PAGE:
Playing with different embouchures causes damage?

Discussion in 'Trumpet Discussion' started by trmpt_plyr, Oct 16, 2009.

  1. trmpt_plyr

    trmpt_plyr Pianissimo User

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    Does playing with different embouchures cause embouchure damage, or prevent you from playing on the trumpet at all? One of my embouchures is the prefered one: in the middl. My other one is with an overbite and on the bottom right side of my mouth. I've been playing both ways for some time now, and nothing seems wrong. It feels kind of funny when I switch too suddenly, though. And some time = nearly a month.
     
  2. 4wdtrumpet

    4wdtrumpet New Friend

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    Dave Douglas plays with a solid embrochure and an effected embrouchure (out the side of his mouth) but they don't overlap... do they have different sounds? What's the purpose of each?
     
  3. Markie

    Markie Forte User

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    Does playing with different embouchures cause embouchure damage, or prevent you from playing on the trumpet at all?
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    No, or at least, not for me.
    For a long time I played (and still to a certain extent) with two different embrochures. I have an embrochure for the normal range and when I play in the stratophere I'd use another embrochure (rolled in). Here's the downside to playing like this. If I wish to go from very high in the register down to the normal range, I have to stop somewhere, (usually around B above the staff) and adjust my lips. This means I have to cause a break in the flow of my playing. I use both embrochures well but after talking to rowuk, I'm working on using just one embrochure and it is working. I can go from really high in the register to normal and not have to stop and readjust.
    I do resort to the other embrochure (rolled in) when fatigue sets in but, that's just part of the learning process.
    I don't know how true it is but I've heard Arturo Sandoval uses two different embrochures, one for the stratospheric notes and one for the normal register.
     
  4. hichez

    hichez Pianissimo User

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    Well just choose your perfered one I can tell you that it doesn't do damage if you keep the same embrochue
     
  5. erd402

    erd402 Pianissimo User

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    I do the same thing. I've always played to the side of my mouth but I've gradually been moving towards the center, but I still play to the side during jazz band. I don't really do it on purpose it just kind of goes there once we start playing. I think it gives it just a little bit more of a jazzy sound.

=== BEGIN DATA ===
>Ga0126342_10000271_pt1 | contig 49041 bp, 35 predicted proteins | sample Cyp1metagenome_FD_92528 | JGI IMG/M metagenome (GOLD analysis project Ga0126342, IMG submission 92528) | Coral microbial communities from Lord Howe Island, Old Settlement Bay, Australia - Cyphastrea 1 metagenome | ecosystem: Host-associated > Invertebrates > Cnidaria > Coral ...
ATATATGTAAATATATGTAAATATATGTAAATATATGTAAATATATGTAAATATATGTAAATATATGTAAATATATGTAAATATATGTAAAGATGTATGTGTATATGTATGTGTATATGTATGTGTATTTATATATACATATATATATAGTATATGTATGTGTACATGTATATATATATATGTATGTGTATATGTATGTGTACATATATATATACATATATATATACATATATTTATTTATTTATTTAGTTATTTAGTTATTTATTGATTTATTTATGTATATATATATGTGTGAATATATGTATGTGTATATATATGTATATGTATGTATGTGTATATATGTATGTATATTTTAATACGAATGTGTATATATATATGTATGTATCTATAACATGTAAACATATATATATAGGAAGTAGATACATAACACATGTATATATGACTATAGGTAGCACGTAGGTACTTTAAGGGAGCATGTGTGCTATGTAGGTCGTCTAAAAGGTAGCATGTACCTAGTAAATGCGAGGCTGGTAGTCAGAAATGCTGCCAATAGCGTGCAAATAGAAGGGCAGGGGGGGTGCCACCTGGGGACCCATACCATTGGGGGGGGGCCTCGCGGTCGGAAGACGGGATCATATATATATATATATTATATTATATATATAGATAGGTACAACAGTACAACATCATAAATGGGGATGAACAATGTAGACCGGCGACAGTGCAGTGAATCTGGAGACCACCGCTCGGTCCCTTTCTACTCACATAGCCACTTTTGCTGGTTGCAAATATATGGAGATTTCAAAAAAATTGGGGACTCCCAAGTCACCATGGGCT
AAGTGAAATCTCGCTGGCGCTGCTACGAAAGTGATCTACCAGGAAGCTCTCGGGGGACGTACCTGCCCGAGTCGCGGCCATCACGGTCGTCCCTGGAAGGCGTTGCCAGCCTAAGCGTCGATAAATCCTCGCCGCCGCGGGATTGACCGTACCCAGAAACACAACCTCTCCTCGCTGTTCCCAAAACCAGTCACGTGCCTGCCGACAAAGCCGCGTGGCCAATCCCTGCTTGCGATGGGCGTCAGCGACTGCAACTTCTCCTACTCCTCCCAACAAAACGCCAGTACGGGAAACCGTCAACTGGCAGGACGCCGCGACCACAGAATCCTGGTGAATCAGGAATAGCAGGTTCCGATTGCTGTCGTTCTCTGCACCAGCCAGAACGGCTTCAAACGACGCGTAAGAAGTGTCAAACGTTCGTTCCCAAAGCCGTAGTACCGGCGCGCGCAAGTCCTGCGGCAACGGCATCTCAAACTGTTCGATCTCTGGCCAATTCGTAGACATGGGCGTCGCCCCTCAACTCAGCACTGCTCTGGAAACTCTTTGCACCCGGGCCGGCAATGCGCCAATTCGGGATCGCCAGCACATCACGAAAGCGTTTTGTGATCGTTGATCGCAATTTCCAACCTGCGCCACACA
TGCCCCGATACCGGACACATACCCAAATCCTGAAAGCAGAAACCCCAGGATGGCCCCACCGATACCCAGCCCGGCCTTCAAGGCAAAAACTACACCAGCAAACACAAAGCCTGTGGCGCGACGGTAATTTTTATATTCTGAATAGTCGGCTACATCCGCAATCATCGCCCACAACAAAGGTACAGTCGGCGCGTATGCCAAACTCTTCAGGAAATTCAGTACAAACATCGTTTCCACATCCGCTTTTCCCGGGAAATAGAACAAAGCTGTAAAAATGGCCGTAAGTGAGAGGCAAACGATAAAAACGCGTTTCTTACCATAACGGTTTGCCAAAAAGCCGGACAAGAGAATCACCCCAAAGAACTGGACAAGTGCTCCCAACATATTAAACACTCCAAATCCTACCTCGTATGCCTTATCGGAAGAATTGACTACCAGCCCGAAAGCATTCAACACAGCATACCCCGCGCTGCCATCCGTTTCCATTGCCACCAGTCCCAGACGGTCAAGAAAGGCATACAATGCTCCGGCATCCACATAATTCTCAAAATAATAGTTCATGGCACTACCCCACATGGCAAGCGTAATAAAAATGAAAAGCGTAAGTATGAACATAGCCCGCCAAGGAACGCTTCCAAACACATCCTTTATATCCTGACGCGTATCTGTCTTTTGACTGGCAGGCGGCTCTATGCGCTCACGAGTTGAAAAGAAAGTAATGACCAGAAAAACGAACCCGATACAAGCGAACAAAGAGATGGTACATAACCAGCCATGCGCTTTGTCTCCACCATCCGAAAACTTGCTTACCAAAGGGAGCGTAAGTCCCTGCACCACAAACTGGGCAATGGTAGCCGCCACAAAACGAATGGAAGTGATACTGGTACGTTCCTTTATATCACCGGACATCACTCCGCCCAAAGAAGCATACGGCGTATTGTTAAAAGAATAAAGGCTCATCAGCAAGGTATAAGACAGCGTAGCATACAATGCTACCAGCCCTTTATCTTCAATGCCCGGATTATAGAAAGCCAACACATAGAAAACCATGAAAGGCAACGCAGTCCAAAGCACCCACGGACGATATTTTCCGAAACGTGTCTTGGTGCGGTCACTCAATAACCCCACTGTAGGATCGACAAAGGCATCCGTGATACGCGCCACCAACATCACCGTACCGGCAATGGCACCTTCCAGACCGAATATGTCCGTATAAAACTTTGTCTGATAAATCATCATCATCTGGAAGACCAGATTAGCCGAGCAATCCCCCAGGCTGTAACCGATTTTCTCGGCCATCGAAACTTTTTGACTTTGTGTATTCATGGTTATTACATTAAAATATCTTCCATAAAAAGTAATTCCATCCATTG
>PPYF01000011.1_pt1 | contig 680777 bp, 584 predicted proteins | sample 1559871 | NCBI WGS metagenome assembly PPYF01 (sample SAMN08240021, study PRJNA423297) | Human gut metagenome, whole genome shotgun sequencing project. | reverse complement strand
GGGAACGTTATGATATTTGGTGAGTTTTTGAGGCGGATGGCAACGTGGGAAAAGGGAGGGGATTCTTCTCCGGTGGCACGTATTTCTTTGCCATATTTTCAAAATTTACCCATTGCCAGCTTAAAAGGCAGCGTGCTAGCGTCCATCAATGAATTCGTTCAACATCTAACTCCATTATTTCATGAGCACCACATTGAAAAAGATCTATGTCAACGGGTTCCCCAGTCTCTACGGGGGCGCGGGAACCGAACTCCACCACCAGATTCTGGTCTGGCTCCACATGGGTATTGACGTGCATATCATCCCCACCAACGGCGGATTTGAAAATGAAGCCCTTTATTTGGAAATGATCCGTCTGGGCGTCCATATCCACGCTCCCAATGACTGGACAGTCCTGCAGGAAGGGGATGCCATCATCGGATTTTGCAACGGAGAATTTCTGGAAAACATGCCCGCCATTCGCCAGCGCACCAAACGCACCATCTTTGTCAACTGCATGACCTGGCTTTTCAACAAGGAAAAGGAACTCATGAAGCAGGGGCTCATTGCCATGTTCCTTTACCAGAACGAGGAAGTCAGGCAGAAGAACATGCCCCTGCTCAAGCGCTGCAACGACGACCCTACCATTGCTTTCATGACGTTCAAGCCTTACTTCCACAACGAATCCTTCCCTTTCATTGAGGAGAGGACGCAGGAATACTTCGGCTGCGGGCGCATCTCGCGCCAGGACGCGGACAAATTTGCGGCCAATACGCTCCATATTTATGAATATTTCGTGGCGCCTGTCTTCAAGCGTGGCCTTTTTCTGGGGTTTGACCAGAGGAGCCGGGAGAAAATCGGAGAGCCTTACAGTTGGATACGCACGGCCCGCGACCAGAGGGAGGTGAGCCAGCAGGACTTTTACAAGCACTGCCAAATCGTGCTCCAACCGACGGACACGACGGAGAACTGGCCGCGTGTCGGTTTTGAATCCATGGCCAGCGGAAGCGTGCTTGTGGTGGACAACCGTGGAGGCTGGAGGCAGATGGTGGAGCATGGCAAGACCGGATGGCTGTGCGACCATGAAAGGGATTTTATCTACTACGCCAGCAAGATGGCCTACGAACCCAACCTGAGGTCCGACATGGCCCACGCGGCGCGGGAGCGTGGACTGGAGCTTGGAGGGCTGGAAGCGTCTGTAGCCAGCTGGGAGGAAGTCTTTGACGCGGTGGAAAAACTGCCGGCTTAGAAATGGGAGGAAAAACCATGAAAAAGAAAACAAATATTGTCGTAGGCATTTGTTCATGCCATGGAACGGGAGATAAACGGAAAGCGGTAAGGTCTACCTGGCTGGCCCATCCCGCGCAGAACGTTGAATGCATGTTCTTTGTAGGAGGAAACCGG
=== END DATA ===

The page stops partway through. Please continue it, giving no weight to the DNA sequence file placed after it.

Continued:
6. trumpetnick

    trumpetnick Fortissimo User

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    My opinion:

    Using two different embouchures won't hurt you physically, but may prevent you from achieving certain level of consistency, unless we are speaking about extreme high register specific "stuff" like those taught by NickD as low gear-high gear.
     
  7. Pedal C

    Pedal C Mezzo Forte User

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    I would say it would cause more confusion than damage. I've seen a few people maintain something like the High Gear/Low Gear thing, but I've never seen anyone intentionally move it side to side. If both play the same, pick one and go with it. If one is better than the other, use that one and forget the other. You'll never progress if you're always messing with the chops. Do the same thing for a few months, a couple hours a day, and see what happens. It'll be better than going both ways all the time.
     
  8. rowuk

    rowuk Moderator Staff Member

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    additional techniques just increase the amount of practice time necessary. Various embouchures increase time DRAMATICALLY.

    Most players don't have enough time anyway (>4 hours/day), so why cripple the effort with the little time that we do spend?

    As far as I am concerned, NickDs high gear low gear is reserved for the extremely dedicated and advanced player that woulf not ask this question in an open forum in the first place.

    My take is to just get an adequate daily routine and let you embouchure naturally develop instead of messing your chops up by sliding things around.
     
  9. Sofus

    Sofus Forte User

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    Although you don´t say this, some readers take
    it for granted that you use one embouchure for
    low-medium high notes and the other for the
    highest notes.

    If this assumption is correct, then it still must be
    the most practical not to change embouchure.
    Being able to use your entire range from high to
    low must be an advantage, and many trumpeters
    can do exactly that.

    If the assumption is not correct, what can possibly
    be the reason for having two embouchures?
    You don´t say anything about how you discovered
    that you can play in these two ways, and maybe
    you could even find a third and fourth way to play,
    but what would be the point?
    Doesn´t "Keep It Simple, Soldier" sound wiser?
     
    Last edited: Oct 19, 2009
  10. frankmike

    frankmike Piano User

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    I can only pull one and a half hours during week days and 4 to 6 on week ends, but not every. How can I substitute lack of practice. I do spend a lot of time in the car so when in the car I listen to some Jazz and buzz my lips, but thats not enough
     

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